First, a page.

[Bilingual, Chinese & English]
相反，當前的時尚似乎是研究人員認為的，與民族志學者在他們實地考察中發現的 “文化實踐之多樣性”與 “行為儀式之現實性”所對立的，書面經典之“教義理性”等主張。[Schober, 2008, 第 261頁, 引用 Collins, 1990] 核心的假定（我在這裡所要駁斥的）是書面經典是 “理性的”，而當代文化是“非理性的”。
我對這些研究人員曾研究用來做比較的這些被認為是“理性的”文本抱持很大的懷疑。在近期的一篇文章中，安妮漢森（Anne Hansen）試圖 對“理性的”經（sutta）與《本生經》（Jātaka）傳統做出總體比較；[Hansen, 2008, 第45頁] 她認為一部被稱作《大般涅盤經》（Mahā-Parinibbāna-sutta）的經本例舉了歐洲人誇大的“理性”傾向，同在《本生經》文學中將佛陀（Buddha）描述為“他”進行對比。事實上，她挑選（並引用）的經作為 “理性主義”的模範，包括了所有與在《本生經》中發現的同樣的魔法部分：在《大般涅盤經》裡，佛陀記憶過往，預知未來，施法以致地動山搖，游際於神鬼魑魅之間，靈體神通皆備； 漢森（Hansen）對故事的這些魔法部分既未引用，亦無提及，製造了“經”並不包括她所要比較的超自然（及其他《本生經》類似神話元素）的這一假像。她聲稱她（有選擇性地）引用的“經”體現了佛陀是一個人，一位歷史人物，“而非《本生經》所敘述的神話角色”。[同上, 第45頁]
何為經同《本生經》堪以“理性主義之現代主義思維”的真正區別？[同上，第37頁] 《大般涅盤經》有“史上去神話色彩之佛陀”的特色並非真實 [見上, 第45頁]，而且我唯一能想像的是，作者做出這一比較靠的是片面的二手材料來源，抑或她多多少少不甚瞭解自己所引用來支撐其論點的一手材料來源。同樣，我發現蕭伯（Schober）關於“巴利文，尤其是《論藏》文本的 [這種] 理性之對比主張”極其含混。[Schober, 2008, 第260–1頁] 學者們提及的（並嗤之為“理性的”）這些文本裡其實就充滿著他們意在從民族志中發現的魔幻及神秘主義類型（且佯作這些古文本並不含有）。我認為他們給讀者提供的這種對比存在誤導，因為這些作者正將一些已知內容與未知內容作對比。
在東南亞佛教的這類眾多英文研究中，“理性”和“經卷”之間存有疑義。漢森（Hansen）引用了來自坦比亞（Tambiah）的詞語“經卷主義”(Hansen, 2007, 第34頁; 參見 Hansen, 2008，第41頁) 並將其等同為“理性主義”和“理性化的佛教”（在柬埔寨，泰國與緬甸）而沒有定義她所謂的“理性”為何。(Hansen, 2007, 第38頁) 或許這可解釋成，向書面記錄探詢的“理性行為”同經文本身內容之假定理性間的困惑。回到小林（Kobayashi）引用的那個例子（§3中, 見上），僧侶探詢書面經典的行為（或證實，或廢止某一儀式）可足夠明確地稱為“經卷主義”；然而，我認為形容其為“理性主義者”，與“現代性”和“傳統”相對立，則有著普遍性的誤導。斷定古文本總體上與鬼對立（或飼鬼）是完全錯誤的：在這個例子中，僧侶們簡單地抵制了一種飼鬼方法而改換其他方式，且儀式保留了一個傳送功德，旨在酬犒，尤其是那些來自地獄鬼怪的禮節。以古文本對比當今行為，儀式中只有微小差異得到了解決。這類經文的內容（涉及關於地獄或任何其他主題）既不為人類學家所熟知，亦不被當代東南亞（實地考察採訪的）受調查者所通曉。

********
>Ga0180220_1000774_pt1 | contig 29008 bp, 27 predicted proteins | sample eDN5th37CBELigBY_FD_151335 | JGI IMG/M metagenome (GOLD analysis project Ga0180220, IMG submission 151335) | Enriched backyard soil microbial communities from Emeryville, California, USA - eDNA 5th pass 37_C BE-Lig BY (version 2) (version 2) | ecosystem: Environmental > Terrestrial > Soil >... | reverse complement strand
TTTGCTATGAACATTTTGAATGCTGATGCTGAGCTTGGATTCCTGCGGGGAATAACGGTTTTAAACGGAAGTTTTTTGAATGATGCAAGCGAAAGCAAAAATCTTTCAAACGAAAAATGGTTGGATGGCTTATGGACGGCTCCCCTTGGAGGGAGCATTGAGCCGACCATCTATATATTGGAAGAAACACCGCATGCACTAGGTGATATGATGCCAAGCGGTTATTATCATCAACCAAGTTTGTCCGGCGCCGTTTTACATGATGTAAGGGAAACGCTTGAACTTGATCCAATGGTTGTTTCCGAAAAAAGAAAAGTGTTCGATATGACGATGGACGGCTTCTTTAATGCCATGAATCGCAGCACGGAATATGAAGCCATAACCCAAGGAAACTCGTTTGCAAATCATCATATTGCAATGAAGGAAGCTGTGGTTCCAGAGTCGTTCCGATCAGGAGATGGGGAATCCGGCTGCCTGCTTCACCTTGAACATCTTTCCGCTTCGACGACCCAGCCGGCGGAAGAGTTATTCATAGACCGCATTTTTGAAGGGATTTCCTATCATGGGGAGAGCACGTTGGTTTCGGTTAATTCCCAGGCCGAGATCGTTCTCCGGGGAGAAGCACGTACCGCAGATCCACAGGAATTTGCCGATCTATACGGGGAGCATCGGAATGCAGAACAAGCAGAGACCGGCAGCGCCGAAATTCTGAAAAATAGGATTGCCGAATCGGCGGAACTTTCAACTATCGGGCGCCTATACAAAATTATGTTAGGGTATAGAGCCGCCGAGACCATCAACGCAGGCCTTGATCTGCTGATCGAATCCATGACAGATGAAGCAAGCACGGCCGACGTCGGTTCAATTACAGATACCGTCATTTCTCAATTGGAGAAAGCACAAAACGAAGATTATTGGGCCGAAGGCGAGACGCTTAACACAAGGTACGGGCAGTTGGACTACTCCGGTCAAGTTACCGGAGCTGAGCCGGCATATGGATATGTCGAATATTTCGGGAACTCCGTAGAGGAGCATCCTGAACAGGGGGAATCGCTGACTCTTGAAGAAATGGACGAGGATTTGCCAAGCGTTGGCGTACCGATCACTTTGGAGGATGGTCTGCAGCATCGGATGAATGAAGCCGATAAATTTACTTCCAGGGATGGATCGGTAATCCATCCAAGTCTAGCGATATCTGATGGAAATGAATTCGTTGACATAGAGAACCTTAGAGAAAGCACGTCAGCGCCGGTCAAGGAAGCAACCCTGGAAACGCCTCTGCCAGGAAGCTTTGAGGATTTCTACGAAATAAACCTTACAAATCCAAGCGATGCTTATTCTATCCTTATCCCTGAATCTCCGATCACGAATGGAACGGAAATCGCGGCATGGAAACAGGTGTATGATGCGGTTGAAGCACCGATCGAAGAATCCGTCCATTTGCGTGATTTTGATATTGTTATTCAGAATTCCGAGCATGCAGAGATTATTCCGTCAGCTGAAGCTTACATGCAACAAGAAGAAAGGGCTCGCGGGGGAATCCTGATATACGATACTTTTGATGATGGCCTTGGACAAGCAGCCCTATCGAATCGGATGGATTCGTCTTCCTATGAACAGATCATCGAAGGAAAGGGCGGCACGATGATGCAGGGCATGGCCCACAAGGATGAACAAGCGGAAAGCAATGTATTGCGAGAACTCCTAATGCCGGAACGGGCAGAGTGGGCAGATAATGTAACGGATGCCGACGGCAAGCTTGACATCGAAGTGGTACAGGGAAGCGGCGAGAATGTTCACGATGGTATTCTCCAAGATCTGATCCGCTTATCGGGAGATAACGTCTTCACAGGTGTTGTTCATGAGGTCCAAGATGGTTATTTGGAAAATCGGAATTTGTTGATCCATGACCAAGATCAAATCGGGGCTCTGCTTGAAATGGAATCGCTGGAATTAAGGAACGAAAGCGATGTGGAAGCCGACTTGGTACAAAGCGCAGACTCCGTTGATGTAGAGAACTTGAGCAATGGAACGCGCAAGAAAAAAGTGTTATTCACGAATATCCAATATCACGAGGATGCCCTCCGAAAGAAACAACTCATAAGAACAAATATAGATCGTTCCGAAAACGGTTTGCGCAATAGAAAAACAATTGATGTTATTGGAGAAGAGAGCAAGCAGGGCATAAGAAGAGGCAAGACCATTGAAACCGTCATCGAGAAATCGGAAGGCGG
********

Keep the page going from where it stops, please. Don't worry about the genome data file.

關於民族志實地調查的問題癥結在於，南傳佛教僧侶自身常常進行著與索斯沃德（Southwold）假說所大相徑庭的假設：僧人通常相信只有書面文本“……是純正的（‘規範的’，‘正統的’，‘純粹的’，等等）而且民族志學佛教，與之不同，在某種意義上並非特別地道的内容。” [引自前文, §2] 這樣看來，民族志學者意在實地考察中發現些本土的，持續的，以及非書面形式的內容，則變成了將經典視為他們研究之中不必要的障礙：如果他們將經典與“理性的”和“現代的”聯繫起來，偏離了當地傳統的純正性，他們會想到規避這些，而視作他們臆想調查課題的干擾。用非常簡單的概念來說，我拒絕這整個思想脈絡，因為我不接受將探詢經文的行為等同於佛教之“現代化”或“理性化”（且我不認為任何我所引用的作者會給予一個有效的證據支援這一等同）。
在斯里蘭卡初次邂逅南傳佛教時，前幾代西方學者在佛教“理性的”與“非理性的”部分進行的二分法，便是為了頌贊他們擇選的經典佛教部分。[Harris, 2006, 第214頁及以後] 這一對“理性”的特殊運用已被遺忘；其曾用於後成為英屬殖民地的錫蘭一個非常特定的與基督教傳教士辯論的背景中，且在佛教與基督教教義對比上意義十分有限（的確，在這一背景下，“理性的”頗為經常地是在指“不去冒犯基督教道德”）。[Harris, 2006, 例第75, 107–8, 187頁等] 該爭論具有真正的歷史意義，但對現在使用的詞語“理性的”之學術背景來說則極富欺騙性（正如以上從蕭伯（Schober）處所引用，並在§3中長篇介紹的）。我現在發現的這個經常重複地出現在學術文章中的論點運用了該二分法，以達到另外一個非常不同的目的：古文本中認為的“理性”被當成文本自身排除在外，仿佛文本因此就與現存文化的研究毫無關係的藉詞。正如索斯沃德（Southwold）和庫克（Cook）（以上引用，§3) 這好比裹卷在一個球內，來影射無論我們對經典瞭解多少都是“理性化”西方學者們的人為創作。故“理性的”被用於暗指“非純正的”和“非真實的”。
我曾在前文（§5 和 §6）概括的一手來源並非西方影響的結果；而是西方影響的解藥。對於那些想要抱怨經典譯文偏頗的人們來說，另外的辦法即是去理解經典本身，而不需要譯者。
為一種極其複雜的情況提出一個非常簡單的結論，對我來說“理性主義” 只有當理解成（歐洲文明的）基督教論述的某種內在時才有其意義，但“經文主義”在南傳佛教環境中有著更明晰的意涵 （即，通過探詢經典來驗證實踐）。我們對不假批判地接受爭論中任何一方做出的有關“現代性”的任何主張都應倍加謹慎，恰恰是由於太多的亞洲佛教徒現已擅用著同樣的詞彙：
“目前，“理性的”在很大程度上影響著我們去閱讀佛教文本，框範在了墨守成規的局限內。存在於這種選擇性閱讀中的心態，一方面是，高估了人類在推理方面的解釋能力，另一方面是，有將宗教範疇與人類生存範疇分離的傾向。西方學術曾在中世紀教會統治時期的慘痛經歷中達成過這一立場。未能理解歷史背景中類似“理性的”和“科學的”概念，東南亞學者將其接受為現代化的一部分，且在西方遺存的借鑒下，東南亞傳統開始被重新解讀。” [Cho, 2002, 第434頁]
Instead, the current fashion seems to be comparative claims about what the researcher